A grudge match to the end
I’ve been in this cancer business for a while. Through tanker trucks of chemo, twice, and two transplants. Six years so far.
But I wouldn’t say I’ve… “battled” cancer. Calling it a battle gives both cancer and me too much credit. Cancer is an insidious disease that silently turns a body on itself and so does its parasitic harm. I’m just a guy who wants to live and so will follow directions and behave as directed. I’m not a warrior.
I don’t mean to diminish my resolve, or cancer’s. It’s a grudge match to the end. But it’s more like chess. There are no clashing swords or ear-splitting bursts of machine gun fire. Just quiet calculations by miraculous doctors, slow drips of toxic chemicals and waiting. We make our move and wait to see if cancer has a riposte.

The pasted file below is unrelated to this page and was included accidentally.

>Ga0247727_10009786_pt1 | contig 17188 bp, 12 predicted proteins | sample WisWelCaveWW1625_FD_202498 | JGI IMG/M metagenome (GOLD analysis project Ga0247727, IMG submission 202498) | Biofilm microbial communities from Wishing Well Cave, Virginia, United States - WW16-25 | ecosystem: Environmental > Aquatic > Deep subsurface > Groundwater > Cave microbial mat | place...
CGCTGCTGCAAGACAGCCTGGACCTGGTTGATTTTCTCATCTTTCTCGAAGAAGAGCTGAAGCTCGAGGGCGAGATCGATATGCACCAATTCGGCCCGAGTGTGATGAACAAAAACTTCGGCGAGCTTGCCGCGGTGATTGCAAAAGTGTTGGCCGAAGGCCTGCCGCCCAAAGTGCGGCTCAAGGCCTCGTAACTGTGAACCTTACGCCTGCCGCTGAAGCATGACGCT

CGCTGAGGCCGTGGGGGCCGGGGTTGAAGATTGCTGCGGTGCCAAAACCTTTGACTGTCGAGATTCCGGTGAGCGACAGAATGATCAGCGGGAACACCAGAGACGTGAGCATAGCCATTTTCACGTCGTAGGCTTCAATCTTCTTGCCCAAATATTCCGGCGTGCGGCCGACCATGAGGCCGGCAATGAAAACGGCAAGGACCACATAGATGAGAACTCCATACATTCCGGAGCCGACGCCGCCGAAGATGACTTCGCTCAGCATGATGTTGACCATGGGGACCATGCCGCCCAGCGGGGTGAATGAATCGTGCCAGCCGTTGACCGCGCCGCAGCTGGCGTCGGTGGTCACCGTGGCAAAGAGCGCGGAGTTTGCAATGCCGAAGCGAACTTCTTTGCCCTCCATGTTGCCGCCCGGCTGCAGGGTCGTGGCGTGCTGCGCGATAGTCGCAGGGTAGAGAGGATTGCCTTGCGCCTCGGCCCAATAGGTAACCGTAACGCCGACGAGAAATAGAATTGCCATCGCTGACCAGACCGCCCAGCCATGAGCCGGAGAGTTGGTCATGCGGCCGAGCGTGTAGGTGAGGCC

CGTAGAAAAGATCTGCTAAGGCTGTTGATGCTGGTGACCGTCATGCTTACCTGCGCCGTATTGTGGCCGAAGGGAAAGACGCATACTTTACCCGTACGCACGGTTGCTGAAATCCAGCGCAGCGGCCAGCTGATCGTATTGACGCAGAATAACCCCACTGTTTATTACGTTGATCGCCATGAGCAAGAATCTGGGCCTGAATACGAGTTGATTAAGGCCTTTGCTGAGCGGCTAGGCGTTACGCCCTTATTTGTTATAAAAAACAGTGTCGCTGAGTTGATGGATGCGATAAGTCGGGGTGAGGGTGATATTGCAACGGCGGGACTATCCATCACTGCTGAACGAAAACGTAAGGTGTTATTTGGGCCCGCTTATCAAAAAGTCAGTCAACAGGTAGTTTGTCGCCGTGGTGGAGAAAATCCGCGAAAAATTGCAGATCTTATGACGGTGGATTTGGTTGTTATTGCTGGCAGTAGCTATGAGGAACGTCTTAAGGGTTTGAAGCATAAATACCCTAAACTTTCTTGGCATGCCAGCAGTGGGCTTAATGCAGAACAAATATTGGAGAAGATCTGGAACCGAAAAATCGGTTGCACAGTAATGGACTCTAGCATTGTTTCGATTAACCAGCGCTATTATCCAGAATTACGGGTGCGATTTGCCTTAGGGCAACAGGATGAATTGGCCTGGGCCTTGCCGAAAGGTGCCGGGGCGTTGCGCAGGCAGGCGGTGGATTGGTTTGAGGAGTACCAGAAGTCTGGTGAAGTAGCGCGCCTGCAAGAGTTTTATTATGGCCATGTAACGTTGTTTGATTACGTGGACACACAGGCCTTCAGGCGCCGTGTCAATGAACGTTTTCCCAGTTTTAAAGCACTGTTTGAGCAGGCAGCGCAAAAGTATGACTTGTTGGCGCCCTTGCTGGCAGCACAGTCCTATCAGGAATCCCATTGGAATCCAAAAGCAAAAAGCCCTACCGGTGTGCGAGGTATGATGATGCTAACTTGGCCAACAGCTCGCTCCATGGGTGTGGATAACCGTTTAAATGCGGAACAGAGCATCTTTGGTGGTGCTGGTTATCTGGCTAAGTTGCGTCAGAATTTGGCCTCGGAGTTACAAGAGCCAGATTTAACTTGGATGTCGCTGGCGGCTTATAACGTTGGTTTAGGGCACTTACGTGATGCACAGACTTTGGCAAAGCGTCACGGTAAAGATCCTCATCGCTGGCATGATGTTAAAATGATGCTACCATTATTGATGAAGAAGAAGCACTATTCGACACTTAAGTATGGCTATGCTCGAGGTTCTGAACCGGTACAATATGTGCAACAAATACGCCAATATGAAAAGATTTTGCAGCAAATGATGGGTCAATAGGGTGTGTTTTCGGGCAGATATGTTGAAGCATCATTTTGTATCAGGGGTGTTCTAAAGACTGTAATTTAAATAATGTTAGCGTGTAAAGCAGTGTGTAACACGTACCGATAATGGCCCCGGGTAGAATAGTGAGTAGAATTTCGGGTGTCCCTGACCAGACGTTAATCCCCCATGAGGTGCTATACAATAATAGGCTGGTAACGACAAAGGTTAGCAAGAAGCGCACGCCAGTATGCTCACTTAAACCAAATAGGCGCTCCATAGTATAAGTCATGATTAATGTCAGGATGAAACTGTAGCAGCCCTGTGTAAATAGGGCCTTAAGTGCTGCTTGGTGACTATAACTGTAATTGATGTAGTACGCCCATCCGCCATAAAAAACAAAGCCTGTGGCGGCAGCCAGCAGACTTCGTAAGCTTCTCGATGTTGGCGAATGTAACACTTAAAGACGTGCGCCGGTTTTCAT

In the end–hoping and assuming it’s a happy ending, there is no real declaration of victory. After a long time, if cancer has no response to the last move against it, the immediate idea fades some, but never goes away. There is no check-mate. We just stop playing. You can all it a battle if you want, and I might too, sometimes. It would be great if it were that simple. But it’s not.